January 26, 2019

Reverse Heart Rate Training

I just made up the term "reverse heart rate training" because I wasn't really sure what to call the little experiment I've been doing.

A couple of weeks ago, I wrote about how I wanted to get back into a good exercise habit--ideally, running 3+ times per week, even if only for 30 minutes. I chose to follow my own Base Building training plan, a running plan meant for new (or returning) runners who haven't been running regularly and need to build up a base before training for a race or adding speed work.

Building a base is actually very important. According to the RRCA (who I have my running coach certification from) a solid base is when you've run 300-500 miles. By running regularly, and building up mileage slowly, your legs adapt to the stress from running and get stronger for next time. If you try to do too much too soon, your performance won't be optimal and risk of injury is high.

In the beginning, running even one mile at first seems SO intimidating, but by building up a base, eventually that one mile will feel like an easy walk in the park. When I first started running, there was no way that I ever would have believed I'd one day run 26.2 miles. When I did my 12, 14, 16+ mile training runs for my marathons, running a mile was barely a warm-up!

When you're first starting out, though, it feels like it will take an eternity to get to that point. Right now, I feel like I am a true beginner again. Well, a little step up from that, actually--I knew I could run three miles, even if it was super slow.

The Base Building training plan starts at 30 minutes, 3 times per week, so I thought it would be a good way to ease back into running regularly. There isn't any speed work; it's all easy running, which is SUPER important.

A quick explanation of low heart rate training:

When I was training to run a personal best in the 10K (November 2015 to April 2016), I experimented with low heart rate training. My goal overall was to run my easy runs at a truly easy pace; to do that, I used my heart rate monitor. I had to keep my heart rate under 146 (180 bpm minus my age, which was then 34).

At the time, this was slow for me. It was about an 11:00/mile pace, and I did this for 80% of my time spent running. The other 20% was spent doing intervals or tempo runs. And you know what? I ran my fastest 10K time (49:03), despite training at such a slow pace.

What happens is that your cardiovascular system gets more efficient as you run at a lower heart rate. When starting out, your pace might be 13:00/mile when keeping your heart rate low, but as you train, you will eventually get faster while keeping your heart rate the same. So after several months, you may be running an 11:00/mile pace while maintaining that same heart rate.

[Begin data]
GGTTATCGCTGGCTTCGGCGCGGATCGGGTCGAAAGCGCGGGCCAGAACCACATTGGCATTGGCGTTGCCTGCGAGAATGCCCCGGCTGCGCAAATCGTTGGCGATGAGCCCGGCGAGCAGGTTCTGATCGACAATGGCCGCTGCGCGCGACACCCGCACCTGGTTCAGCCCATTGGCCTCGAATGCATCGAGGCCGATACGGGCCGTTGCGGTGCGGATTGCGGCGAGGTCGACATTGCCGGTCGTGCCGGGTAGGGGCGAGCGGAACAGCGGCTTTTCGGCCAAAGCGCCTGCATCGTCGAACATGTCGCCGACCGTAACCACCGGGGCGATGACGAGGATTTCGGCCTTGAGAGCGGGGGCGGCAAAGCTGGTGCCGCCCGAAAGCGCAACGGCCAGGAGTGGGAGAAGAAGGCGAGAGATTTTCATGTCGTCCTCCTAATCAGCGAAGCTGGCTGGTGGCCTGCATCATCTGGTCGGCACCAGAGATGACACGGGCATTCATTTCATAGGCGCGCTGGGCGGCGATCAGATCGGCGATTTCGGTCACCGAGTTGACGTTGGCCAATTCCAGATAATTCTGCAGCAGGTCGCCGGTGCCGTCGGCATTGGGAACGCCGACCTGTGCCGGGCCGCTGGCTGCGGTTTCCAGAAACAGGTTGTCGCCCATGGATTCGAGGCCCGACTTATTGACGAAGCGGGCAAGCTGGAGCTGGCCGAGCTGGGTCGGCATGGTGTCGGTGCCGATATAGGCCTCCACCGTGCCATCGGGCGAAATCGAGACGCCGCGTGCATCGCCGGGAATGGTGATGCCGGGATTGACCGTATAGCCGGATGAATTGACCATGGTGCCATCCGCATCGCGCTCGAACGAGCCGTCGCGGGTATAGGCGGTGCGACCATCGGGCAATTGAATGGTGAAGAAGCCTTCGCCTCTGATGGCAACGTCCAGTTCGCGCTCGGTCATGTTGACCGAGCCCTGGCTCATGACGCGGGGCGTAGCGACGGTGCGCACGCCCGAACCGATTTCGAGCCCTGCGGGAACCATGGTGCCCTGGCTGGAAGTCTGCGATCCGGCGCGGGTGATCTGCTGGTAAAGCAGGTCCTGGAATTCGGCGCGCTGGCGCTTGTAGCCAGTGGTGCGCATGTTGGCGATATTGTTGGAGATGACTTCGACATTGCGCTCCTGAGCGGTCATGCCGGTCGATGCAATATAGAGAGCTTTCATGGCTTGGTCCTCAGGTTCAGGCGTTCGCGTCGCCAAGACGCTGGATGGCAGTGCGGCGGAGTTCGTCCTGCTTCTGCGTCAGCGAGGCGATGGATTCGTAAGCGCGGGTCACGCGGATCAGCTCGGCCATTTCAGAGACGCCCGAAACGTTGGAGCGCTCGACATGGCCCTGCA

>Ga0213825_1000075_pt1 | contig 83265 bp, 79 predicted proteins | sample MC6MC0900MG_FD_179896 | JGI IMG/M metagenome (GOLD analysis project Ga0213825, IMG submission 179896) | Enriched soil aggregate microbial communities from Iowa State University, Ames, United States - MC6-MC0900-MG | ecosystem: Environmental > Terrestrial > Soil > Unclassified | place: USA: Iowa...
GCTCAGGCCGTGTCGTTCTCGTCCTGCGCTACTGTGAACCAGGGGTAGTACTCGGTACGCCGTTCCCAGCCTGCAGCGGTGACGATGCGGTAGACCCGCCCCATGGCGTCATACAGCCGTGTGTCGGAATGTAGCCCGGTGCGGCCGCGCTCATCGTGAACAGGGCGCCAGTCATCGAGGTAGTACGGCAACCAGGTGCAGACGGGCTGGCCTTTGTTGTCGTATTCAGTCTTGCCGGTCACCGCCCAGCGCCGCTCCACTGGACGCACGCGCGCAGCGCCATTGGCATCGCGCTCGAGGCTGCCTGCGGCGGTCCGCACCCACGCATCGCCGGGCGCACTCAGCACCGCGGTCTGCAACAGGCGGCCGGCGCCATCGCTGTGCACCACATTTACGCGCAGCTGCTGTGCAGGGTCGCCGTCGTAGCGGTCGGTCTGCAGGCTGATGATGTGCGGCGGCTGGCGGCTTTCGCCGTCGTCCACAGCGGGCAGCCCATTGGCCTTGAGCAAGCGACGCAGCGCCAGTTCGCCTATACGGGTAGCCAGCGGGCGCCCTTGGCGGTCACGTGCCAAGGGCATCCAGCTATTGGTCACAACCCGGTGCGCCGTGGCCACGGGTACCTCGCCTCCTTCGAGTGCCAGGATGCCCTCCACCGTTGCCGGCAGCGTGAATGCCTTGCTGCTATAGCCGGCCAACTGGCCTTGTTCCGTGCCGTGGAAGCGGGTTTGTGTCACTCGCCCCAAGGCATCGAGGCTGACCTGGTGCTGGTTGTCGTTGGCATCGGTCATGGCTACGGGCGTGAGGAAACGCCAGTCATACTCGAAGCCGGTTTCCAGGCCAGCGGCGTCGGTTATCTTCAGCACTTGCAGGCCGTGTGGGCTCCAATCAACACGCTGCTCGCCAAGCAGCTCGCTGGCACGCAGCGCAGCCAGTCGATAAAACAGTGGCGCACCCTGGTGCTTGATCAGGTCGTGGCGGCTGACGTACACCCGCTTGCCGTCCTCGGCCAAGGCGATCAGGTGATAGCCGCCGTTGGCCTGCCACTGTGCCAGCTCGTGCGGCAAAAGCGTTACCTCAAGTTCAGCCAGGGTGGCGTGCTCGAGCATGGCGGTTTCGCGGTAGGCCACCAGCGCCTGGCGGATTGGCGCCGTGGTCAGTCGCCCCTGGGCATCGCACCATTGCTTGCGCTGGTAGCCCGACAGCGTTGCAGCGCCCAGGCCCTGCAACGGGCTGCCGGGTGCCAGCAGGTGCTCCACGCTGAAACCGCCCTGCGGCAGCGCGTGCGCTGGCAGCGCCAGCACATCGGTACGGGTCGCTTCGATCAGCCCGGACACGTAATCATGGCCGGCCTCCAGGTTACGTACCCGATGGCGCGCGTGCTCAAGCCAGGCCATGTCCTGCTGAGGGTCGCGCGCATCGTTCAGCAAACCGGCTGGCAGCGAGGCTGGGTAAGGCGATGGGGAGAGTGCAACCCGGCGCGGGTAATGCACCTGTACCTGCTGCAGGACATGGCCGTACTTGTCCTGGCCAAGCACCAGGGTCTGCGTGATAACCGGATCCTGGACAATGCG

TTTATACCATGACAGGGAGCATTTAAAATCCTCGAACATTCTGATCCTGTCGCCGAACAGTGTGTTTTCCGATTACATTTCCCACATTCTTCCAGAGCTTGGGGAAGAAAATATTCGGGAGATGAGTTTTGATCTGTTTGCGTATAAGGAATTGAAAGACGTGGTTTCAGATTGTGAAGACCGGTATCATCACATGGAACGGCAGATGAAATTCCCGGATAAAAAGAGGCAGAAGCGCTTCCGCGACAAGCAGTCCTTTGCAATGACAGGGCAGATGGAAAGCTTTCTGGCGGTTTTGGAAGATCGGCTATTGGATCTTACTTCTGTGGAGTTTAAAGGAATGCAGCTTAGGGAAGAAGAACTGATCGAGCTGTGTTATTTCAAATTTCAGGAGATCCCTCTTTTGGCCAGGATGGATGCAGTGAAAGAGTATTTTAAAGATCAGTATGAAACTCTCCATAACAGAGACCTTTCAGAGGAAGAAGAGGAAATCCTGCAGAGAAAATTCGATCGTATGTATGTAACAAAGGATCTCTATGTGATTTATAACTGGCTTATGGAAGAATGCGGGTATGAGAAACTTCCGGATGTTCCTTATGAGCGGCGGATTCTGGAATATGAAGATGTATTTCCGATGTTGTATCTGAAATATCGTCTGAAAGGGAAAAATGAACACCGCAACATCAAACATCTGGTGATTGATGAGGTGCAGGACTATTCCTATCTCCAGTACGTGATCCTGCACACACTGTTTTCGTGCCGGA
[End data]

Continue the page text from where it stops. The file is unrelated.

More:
Running at that heart rate feels very easy (as it should, because it's for "easy" runs) and it helps build endurance. Doing the speed work for 20% of the time spent running per week is what makes us faster overall, but it's the 80% of the time spent doing easy runs that help us to maintain that pace for an entire race. (I highly recommend reading 80/20 Running by Matt Fitzgerald for more info on that method.)

So, in a nutshell, low heart rate training is when you keep your heart rate at or below a particular number (I like to use Dr. Phil Maffetone's formula of 180 minus one's age), and train regularly at that heart rate. Eventually, you will get faster while maintaining that same heart rate, improving your endurance.

So, what the heck is "reverse" heart rate training?

This is not an actual training method that I'm aware of; it's just something that I decided to experiment with, mostly to keep from getting bored with training. When I have a purpose for running, like this little experiment, I have a different perspective.

Anyway, since I expect to be on the treadmill most of the time this winter (I just don't have the drive to run outside when it's super cold; hopefully I will again someday), I decided to try something different. Instead of running at my low heart rate and allowing my pace to get faster, I have been running at a set speed on the treadmill to see if my heart rate gets lower over time.